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Family Files

Facts for All Ages

Sharing Stories


"I remember when I was your age I would…" We all have stories to tell. We are the authors of our own life stories. The longer we live the more stories we accumulate! There was a time when story sharing by elders served as a community building function. It was a way for younger people to learn about past history, their heritage and the heritage of others.

Today we live in a world where information is reported as it happens. Because of technology, we have an instant and permanent record of historical events. However, our personal stories, reflections, and opinions are not reported unless they are shared with others. It is still a personal responsibility for family members to make sure their stories live on through the generations.

Because older adults are living longer and healthier lives, it is not unusual for families to have four or even five living generations. Ironically, our world has become more mobile and fast-paced where families are often separated by geographic distance, work schedules, or children's activities. Because of this, the sharing of family stories may need to be done in a more purposeful way, taking a little work and creativity to help make it happen.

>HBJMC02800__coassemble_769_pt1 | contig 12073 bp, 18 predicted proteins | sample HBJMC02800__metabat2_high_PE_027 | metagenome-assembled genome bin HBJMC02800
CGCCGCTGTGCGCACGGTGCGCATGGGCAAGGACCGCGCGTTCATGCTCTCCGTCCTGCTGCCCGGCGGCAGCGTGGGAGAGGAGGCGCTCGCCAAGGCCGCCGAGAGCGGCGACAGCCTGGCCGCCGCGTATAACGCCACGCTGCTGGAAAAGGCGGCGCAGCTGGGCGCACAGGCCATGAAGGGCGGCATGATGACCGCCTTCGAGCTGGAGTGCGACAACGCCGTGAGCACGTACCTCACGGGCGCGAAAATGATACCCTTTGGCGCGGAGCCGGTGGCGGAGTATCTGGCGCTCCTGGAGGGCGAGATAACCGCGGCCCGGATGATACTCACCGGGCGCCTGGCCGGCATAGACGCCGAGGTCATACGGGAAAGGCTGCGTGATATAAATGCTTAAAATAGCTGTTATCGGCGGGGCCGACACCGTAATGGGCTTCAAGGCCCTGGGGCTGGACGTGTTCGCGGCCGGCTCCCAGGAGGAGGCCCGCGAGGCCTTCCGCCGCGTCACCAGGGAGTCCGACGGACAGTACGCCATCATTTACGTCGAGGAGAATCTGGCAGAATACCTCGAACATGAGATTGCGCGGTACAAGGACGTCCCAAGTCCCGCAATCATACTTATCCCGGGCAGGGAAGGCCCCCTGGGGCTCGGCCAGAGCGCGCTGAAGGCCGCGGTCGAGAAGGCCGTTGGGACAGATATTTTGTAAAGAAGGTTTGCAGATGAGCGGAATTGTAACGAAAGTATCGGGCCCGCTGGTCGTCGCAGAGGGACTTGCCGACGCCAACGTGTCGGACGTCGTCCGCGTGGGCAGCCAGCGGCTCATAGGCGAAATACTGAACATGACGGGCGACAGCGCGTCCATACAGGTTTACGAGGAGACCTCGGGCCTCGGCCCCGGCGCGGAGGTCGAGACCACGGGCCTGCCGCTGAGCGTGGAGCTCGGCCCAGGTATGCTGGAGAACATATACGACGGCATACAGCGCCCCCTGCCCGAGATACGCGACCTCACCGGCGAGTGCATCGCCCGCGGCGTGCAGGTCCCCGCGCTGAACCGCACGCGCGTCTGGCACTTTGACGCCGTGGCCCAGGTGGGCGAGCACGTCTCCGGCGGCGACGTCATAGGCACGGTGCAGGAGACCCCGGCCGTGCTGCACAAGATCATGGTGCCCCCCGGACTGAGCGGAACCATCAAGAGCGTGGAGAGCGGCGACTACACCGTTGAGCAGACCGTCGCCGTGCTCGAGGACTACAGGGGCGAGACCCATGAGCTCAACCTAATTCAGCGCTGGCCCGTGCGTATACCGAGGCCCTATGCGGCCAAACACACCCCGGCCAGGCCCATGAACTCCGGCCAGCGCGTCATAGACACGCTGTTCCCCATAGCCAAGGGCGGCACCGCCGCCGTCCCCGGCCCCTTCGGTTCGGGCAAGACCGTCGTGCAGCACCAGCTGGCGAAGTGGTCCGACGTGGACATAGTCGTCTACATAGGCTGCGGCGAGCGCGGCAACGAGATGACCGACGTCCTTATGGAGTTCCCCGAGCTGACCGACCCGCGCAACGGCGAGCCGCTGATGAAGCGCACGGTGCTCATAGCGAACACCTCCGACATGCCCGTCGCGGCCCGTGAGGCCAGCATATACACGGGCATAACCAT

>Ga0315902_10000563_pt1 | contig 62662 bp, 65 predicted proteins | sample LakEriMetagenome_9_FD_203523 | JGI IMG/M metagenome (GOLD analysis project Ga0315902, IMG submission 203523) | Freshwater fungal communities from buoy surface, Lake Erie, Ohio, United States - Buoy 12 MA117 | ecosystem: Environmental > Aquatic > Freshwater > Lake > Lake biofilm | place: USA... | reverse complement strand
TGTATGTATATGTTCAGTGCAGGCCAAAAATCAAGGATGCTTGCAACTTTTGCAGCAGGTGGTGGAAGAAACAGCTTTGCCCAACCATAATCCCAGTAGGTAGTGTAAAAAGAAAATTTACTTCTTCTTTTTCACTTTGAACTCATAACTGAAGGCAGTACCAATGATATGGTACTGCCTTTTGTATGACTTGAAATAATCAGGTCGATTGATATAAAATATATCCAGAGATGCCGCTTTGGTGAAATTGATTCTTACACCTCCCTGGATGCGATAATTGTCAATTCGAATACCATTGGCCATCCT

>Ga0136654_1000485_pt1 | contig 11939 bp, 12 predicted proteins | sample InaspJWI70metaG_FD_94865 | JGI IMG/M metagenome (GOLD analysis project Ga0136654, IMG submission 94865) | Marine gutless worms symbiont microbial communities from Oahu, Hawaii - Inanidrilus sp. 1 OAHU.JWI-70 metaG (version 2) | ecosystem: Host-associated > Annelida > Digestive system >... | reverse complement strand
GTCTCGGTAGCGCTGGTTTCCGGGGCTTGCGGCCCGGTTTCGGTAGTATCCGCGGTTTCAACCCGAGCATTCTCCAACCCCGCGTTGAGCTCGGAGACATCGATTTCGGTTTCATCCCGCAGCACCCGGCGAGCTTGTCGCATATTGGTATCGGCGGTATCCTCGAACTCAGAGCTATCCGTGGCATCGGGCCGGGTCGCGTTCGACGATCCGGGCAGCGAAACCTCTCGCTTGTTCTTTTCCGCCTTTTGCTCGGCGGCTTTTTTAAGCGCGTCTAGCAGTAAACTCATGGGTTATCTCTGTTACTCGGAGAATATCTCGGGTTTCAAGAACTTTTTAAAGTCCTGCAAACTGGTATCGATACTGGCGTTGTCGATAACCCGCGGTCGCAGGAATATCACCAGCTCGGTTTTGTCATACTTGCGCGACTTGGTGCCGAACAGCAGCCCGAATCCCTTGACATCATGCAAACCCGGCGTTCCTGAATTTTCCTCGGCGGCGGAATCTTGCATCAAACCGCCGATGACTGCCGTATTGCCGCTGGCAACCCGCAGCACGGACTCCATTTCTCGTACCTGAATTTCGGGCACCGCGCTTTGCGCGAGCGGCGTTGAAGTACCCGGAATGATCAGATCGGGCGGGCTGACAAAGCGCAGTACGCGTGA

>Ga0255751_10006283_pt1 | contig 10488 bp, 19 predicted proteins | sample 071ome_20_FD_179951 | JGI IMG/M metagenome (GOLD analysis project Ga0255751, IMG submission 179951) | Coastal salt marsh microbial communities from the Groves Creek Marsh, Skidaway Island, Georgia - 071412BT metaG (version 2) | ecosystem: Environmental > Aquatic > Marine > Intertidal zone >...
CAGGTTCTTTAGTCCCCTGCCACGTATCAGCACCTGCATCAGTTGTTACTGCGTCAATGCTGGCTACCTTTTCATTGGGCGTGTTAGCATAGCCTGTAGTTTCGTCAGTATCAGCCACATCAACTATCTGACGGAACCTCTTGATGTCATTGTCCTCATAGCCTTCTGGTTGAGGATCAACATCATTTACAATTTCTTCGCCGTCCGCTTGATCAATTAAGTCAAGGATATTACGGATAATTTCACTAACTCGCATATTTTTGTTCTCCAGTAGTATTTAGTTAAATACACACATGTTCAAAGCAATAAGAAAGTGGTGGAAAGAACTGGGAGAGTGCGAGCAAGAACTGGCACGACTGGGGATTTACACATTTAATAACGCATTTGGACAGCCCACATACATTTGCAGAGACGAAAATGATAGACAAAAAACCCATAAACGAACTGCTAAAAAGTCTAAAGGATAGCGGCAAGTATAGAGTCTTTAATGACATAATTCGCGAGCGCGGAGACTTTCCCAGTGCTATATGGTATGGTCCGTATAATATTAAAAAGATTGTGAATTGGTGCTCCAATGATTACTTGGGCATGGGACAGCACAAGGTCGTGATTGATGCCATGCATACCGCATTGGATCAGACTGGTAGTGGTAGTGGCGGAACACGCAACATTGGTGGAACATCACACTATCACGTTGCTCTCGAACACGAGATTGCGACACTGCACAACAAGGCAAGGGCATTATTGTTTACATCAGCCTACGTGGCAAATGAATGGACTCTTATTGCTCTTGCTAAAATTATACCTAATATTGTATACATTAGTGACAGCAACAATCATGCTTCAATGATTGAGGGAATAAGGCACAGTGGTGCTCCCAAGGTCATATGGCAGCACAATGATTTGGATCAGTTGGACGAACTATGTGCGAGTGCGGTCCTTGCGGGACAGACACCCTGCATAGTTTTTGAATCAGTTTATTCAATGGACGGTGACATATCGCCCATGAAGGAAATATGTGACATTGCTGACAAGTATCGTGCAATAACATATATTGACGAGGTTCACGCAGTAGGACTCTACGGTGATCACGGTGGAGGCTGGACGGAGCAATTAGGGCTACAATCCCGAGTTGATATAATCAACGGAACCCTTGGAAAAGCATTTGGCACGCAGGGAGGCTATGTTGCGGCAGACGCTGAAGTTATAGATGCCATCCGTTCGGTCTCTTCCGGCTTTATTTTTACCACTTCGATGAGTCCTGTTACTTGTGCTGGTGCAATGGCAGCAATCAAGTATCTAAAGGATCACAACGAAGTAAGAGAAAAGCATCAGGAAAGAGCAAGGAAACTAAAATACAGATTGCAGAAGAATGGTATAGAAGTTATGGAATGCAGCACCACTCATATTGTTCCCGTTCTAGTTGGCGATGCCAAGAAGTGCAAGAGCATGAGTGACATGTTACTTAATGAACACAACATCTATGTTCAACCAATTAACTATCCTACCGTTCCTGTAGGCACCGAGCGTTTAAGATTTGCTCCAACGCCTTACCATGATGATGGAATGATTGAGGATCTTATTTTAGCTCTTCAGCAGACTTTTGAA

Here are a few tips for getting started:

  • Use photos for telling stories. Take out that box of unmarked pictures and record what you know about any of them on their backs (i.e. people, places, years, etc.). Pictures that mean nothing to future generations may be easily discarded. If information is found on the back they may become part of family history.
  • Use "keepsakes" for sharing family stories. Most of us have possessions we deem keepsakes. We usually keep them because of the sentimental stories they hold. Sometimes keepsakes have been handed down through the generations and represent significant family history. These keepsake stories should be recorded in a permanent way. Much can be learned about family members, past and present, through keepsakes.
  • All family members have stories to share. Just as it is important to know about the lives of our older generations, it is just as important for young people to share their lives. Young and old alike can learn from each other as stories unfold.
  • The good and the bad should be told. As humans, we experience both happy and sad times. Most of us like to tell about the happier moments, but the sad and difficult memories we have are also important. Reminiscing about these events may help us to work through unresolved conflicts or grief. These stories can be inspirational for others who may be experiencing similar difficulties.
  • Family traditions are stories too. Don't forget to identify some of your family's traditions. Some of your fondest memories may be directly related to holidays or childhood memories of family traditions. Sometimes traditions that have been forgotten are rekindled in the telling of stories.

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